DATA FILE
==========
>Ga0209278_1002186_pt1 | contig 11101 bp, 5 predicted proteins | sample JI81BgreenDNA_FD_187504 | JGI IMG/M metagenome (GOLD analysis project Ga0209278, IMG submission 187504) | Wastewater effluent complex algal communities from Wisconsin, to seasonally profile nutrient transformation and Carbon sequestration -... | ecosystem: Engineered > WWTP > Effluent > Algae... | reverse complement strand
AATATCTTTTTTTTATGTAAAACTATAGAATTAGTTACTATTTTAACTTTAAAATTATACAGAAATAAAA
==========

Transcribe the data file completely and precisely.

>Ga0209278_1002186_pt1 | contig 11101 bp, 5 predicted proteins | sample JI81BgreenDNA_FD_187504 | JGI IMG/M metagenome (GOLD analysis project Ga0209278, IMG submission 187504) | Wastewater effluent complex algal communities from Wisconsin, to seasonally profile nutrient transformation and Carbon sequestration -... | ecosystem: Engineered > WWTP > Effluent > Algae... | reverse complement strand
AATATCTTTTTTTTATGTAAAACTATAGAATTAGTTACTATTTTAACTTTAAAATTATACAGAAATAAAA